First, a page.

The New England medical device startup community is an amazing innovation ecosystem, producing great products and great companies over several decades. New startups are the lifeblood of that ecosystem, so I’ve been tracking first-time venture financing of medical device companies in New England since 2005.
I’m way overdue for an update. You’ll find my 2014 Q4 New England Venture Funded Medical Device Startup List linked below.
At Fractyl we’re building an amazing team – the best I’ve ever worked with. Our team is super smart, highly productive, and absolutely dedicated to our mission. We see the big picture but we aren’t afraid to sweat the details. We also know how to have fun.
Great teams start with great recruiting. Recruiting best practices are important, but not enough. Read on to learn how we’ve built best team in medical devices.
I’ve been writing about physician owned distributorships (PODs) for a while. See my previous posts here and here. Whether or not there is improper behavior, physician owned distributorships create the appearance of impropriety and give the medical device industry a bad name.
Earlier in September, the Justice Department finally took action against a physician owned distributorship. It took time for the Office of the Inspector General (OIG) to build its case against PODs generally (see the OIG activities here), and against this distributorship in particular. My guess is that the Justice Department will try to use this case to set a precedent, so the Continue reading →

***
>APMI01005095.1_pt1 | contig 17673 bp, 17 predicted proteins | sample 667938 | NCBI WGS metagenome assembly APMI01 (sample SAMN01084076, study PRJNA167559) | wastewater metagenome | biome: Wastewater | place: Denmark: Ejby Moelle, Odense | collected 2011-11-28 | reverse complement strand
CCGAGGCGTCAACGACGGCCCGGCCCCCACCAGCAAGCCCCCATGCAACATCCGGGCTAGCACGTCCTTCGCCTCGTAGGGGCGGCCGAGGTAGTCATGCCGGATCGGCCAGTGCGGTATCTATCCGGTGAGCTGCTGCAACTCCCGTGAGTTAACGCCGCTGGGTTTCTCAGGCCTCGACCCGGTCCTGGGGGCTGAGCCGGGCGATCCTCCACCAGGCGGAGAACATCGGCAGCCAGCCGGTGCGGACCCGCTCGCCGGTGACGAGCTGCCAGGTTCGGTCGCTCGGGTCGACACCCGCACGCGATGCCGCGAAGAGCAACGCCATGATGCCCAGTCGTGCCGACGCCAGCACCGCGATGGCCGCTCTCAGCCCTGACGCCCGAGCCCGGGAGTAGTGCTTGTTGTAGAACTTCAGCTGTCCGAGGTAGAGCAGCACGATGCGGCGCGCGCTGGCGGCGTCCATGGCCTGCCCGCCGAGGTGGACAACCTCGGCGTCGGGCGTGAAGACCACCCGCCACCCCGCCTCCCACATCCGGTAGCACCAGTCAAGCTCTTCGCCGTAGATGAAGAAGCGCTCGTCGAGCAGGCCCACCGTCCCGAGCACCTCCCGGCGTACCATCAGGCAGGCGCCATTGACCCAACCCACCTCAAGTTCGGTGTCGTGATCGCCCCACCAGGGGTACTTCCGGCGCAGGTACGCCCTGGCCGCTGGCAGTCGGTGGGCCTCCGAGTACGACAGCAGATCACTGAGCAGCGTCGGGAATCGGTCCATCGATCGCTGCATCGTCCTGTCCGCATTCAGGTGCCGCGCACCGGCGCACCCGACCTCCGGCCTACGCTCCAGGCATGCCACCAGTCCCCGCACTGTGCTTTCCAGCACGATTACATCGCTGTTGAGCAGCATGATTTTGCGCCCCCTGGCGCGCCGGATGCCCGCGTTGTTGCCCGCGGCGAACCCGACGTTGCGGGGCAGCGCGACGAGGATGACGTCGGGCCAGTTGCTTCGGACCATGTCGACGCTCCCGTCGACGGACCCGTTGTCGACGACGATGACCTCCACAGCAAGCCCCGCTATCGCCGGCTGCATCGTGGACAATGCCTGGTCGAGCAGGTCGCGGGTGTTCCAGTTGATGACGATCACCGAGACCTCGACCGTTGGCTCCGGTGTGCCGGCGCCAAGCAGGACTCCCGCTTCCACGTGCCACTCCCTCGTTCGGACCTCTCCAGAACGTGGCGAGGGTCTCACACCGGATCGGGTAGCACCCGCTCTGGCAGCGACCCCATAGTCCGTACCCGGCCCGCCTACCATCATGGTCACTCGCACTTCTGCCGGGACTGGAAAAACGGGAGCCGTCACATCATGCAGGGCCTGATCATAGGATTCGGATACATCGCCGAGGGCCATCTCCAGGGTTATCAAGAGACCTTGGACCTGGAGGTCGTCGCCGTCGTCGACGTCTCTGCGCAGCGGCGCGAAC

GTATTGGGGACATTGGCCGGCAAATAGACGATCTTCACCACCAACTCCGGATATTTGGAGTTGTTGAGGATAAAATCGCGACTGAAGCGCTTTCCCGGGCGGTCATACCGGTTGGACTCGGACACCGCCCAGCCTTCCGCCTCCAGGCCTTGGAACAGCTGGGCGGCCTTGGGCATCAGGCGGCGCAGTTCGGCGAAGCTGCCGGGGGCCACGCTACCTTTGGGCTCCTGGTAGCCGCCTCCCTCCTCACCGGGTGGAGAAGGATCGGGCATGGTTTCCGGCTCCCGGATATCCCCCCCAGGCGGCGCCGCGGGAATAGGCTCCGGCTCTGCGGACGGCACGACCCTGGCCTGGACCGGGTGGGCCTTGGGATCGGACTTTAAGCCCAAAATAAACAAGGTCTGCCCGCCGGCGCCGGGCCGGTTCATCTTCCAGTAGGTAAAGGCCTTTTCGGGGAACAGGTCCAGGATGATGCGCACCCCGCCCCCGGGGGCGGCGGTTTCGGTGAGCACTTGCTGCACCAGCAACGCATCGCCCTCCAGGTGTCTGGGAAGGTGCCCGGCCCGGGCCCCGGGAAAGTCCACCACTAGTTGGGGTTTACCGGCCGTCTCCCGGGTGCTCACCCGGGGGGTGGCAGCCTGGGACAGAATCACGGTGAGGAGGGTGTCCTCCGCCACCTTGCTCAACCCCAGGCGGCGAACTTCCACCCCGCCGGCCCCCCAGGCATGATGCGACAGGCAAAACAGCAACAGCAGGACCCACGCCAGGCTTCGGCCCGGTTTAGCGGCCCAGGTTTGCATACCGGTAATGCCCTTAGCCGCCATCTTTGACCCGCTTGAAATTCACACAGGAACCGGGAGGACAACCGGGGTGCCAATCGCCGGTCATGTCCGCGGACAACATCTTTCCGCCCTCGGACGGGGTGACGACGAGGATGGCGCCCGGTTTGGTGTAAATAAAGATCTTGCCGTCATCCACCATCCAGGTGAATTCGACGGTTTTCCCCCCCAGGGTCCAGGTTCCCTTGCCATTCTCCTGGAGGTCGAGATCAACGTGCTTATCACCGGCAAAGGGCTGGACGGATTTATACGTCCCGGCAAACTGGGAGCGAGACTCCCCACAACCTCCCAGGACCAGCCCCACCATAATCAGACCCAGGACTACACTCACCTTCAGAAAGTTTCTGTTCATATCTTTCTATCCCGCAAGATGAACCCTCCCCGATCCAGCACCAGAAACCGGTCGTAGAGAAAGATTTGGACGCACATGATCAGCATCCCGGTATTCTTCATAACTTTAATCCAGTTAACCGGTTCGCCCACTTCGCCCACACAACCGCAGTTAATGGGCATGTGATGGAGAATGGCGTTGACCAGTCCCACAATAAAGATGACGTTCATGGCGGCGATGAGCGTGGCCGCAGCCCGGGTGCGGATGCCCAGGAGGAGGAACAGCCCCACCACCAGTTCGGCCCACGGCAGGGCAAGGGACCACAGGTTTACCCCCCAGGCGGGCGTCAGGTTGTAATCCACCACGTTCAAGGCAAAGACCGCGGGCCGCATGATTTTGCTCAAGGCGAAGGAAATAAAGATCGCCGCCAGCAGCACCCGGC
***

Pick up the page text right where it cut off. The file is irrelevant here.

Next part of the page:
While you might be sick of Amazon telling you that customers who bought product X also often bought product Y, Amazon knows what sells more products. I’ve used the same technique in medical device markets. Last year I wrote about medical device market segmentation using procedure data – finding prospects for your procedure X based on customers who perform procedure Y. Why target interventional cardiology as a whole, or so-called “early adopter interventional cardiologists,” or community hospitals versus academic medical centers, when you can specifically target sub-segments based on actual device use, e.g. IVUS users, chronic total occlusion specialists, or high volume stenters?
In 2014, big data powers marketing in consumer and tech, and it’s coming to medical device marketing and sales. Applied well, big data can focus sales efforts on the likeliest adopters, identify prospects that you never knew existed, and uncover market segments with unique product needs. If you don’t already know the power of big-data-driven marketing in the consumer world, read the recent (chilling) US Federal Trade Commission report on data brokers.
Medical device customers are consumers too. Here’s how I used big data at Candela in 2009 to re-imagine our marketing and sales approach.
I’ve again included some non-VC firms in the list, as financing can sometimes come as debt, private equity and/or sales-of-future-royalties. I’ve also included some announcements from firms that are no longer investing, as it’s best to identify those firms early.
Lots of great individual contributors ask to become managers. They reach a point in their career where a management role seems like the next logical step up. The management path appears to offer more authority, and probably more money.
Unfortunately, success as an individual contributor is no guarantee of success as a manager, and many high-performing individuals find out later that they hate the responsibilities of management. They hate the amount of time they spend in meetings. They dread the planning and budgeting. They can’t stand dealing with personnel issues. They find themselves putting off work on performance reviews. They don’t effectively delegate tasks, because they can more easily perform the tasks themselves.
So, how do you know if you’re cut out to be a manager? Here are a few telltale signs: Continue reading →